How do you negotiate a pay rise during a recession?

18 November 2008

In your mind, the prospect of asking for a pay rise during an economic meltdown may not be dissimilar to setting your own hands on fire. Why would anybody pay you more for doing what you already do, especially when there are whispers of redundancies or a Ski Sunday-style slide in trade?

Well, your boss may not entertain the idea, but they won't even consider it if you don't ask. Here's the beef: you work to live, you don't live to work. Chances are that affording your basic standard of living is becoming increasingly difficult as every shade of household bill goes stratospheric. And if we're honest, unless you're running the company you work for, its primary concern is not you right now.

That's why you need to look after number one. You need to sell yourself, but not like a two-bit hooker. That's just wrong, unless you are a two-bit hooker, in which case negotiating a pay rise shouldn't be much of a problem. Not that we're suggesting for one moment you sleep your way to a better deal, but... never mind. Wikihow has plenty of advice if you want to negotiate a few quid more, without spending a deeply dissatisfying night at a Premier Inn with the chief exec.

1. Know your company's policies.

Are you supposed to have annual performance reviews to determine your salary? Do salaries advance according to a fixed schedule or rank? Who can make the decision (or ask for it to be made)? Read the employee handbook (and company intranet, if you have one), or better yet, talk to someone in HR.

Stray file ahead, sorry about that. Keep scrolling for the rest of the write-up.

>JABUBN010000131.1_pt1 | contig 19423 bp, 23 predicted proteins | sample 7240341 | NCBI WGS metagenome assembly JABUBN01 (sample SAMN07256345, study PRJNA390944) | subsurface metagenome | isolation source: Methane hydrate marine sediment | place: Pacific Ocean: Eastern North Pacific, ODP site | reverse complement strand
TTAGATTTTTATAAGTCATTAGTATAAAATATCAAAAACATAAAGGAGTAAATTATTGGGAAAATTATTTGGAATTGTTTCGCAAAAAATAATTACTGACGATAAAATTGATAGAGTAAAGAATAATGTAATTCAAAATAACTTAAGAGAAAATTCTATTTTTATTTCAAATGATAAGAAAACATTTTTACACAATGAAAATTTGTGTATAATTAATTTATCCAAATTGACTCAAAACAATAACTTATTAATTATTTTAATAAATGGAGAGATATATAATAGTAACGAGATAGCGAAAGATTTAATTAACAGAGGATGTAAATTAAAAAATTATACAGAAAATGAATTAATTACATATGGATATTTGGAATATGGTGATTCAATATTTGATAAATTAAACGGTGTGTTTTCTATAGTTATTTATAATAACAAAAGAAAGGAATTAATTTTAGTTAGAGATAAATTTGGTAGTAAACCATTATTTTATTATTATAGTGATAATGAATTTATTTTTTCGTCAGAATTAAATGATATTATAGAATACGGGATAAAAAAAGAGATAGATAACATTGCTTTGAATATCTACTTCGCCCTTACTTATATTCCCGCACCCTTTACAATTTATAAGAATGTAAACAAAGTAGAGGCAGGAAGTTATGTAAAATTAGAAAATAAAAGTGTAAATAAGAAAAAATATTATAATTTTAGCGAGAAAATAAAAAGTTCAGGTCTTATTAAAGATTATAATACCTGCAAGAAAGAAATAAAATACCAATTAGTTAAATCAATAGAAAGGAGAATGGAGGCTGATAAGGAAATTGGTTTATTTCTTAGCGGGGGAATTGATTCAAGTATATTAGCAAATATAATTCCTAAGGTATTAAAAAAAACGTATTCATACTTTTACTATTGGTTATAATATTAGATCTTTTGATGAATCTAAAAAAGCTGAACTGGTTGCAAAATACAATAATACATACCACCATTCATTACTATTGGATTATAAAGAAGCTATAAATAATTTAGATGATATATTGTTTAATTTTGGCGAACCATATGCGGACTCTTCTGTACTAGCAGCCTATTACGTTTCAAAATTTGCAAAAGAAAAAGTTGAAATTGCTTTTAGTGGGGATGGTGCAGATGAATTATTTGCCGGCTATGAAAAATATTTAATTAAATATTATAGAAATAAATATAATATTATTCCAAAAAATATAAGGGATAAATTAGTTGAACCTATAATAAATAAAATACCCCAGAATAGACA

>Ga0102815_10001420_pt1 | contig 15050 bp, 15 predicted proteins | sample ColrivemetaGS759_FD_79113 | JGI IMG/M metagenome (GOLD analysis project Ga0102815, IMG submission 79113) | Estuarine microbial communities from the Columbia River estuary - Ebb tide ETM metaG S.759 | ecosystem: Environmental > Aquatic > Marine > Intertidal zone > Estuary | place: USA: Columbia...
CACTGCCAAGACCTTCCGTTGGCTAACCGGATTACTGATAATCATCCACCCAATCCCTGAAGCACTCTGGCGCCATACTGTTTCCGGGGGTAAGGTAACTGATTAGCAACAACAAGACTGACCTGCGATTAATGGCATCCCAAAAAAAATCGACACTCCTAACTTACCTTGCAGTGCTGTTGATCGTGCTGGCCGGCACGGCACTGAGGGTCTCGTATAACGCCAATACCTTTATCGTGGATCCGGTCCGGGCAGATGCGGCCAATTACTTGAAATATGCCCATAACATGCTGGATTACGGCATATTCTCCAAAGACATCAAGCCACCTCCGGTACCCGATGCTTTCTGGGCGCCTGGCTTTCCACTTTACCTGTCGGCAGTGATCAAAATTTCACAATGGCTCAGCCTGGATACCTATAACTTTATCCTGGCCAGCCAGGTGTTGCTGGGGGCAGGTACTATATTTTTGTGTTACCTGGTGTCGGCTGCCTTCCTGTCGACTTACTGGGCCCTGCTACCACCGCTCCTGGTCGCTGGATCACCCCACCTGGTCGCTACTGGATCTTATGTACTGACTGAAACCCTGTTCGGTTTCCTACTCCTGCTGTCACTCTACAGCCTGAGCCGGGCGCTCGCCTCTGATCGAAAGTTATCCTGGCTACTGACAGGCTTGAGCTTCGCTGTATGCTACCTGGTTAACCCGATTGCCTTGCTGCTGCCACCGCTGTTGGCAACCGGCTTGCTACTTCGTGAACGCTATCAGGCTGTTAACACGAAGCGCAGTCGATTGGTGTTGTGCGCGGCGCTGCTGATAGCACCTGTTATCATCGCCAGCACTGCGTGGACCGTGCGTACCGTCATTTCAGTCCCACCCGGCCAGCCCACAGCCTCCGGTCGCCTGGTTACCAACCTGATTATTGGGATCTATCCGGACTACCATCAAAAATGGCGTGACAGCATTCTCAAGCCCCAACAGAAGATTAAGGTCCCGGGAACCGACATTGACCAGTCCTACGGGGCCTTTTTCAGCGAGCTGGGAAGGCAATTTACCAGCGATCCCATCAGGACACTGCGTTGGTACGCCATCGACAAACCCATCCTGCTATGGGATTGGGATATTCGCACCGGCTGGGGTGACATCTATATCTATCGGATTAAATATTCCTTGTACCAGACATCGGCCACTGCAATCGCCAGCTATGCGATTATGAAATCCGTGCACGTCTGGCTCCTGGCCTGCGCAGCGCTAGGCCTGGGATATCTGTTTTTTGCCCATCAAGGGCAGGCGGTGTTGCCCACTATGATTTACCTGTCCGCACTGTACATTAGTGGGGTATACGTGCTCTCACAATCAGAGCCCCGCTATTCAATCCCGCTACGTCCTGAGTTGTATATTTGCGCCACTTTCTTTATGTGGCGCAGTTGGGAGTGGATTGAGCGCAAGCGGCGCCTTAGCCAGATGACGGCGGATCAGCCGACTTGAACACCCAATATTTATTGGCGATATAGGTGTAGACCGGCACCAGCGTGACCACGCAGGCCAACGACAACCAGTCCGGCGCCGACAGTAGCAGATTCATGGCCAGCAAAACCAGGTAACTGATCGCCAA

2. Know what you're worth.

Find out the usual salary range for those who do what you do in your region or area.

3. Prepare a list of your accomplishments.

You can memorise the list or present a written copy to your boss for his or her reference. If you choose to present a written copy, have somebody proofread it for you first.

4. Make your case.

Pay particular attention to problems you have worked on, and how you helped solve them. Why are you worth more money to your employer? How have business operations and profits improved since and because you've been there?

5. Set time aside.

If you just walk up and ask for a raise, you'll seem unprepared, and like you don't deserve one. You don't have to give too much advance notice. Just say when you walk in to work in the morning "Before you leave, I'd like to speak with you." If your boss is really busy or disorganised, you might want to make an appointment.

There's plenty more information over on WikiHow. Now go et 'em, tiger. Rarrr!

[WikiHow]

TOPICS:   Economy

1 comment

  • Katlyn T.
    I always enjoy reading such insightful posts by a person who is so obviously well-informed on their chosen subject. I'll be following this blog with much interest. Keep up the good work and I look forward to seeing this site go from strength to strength!

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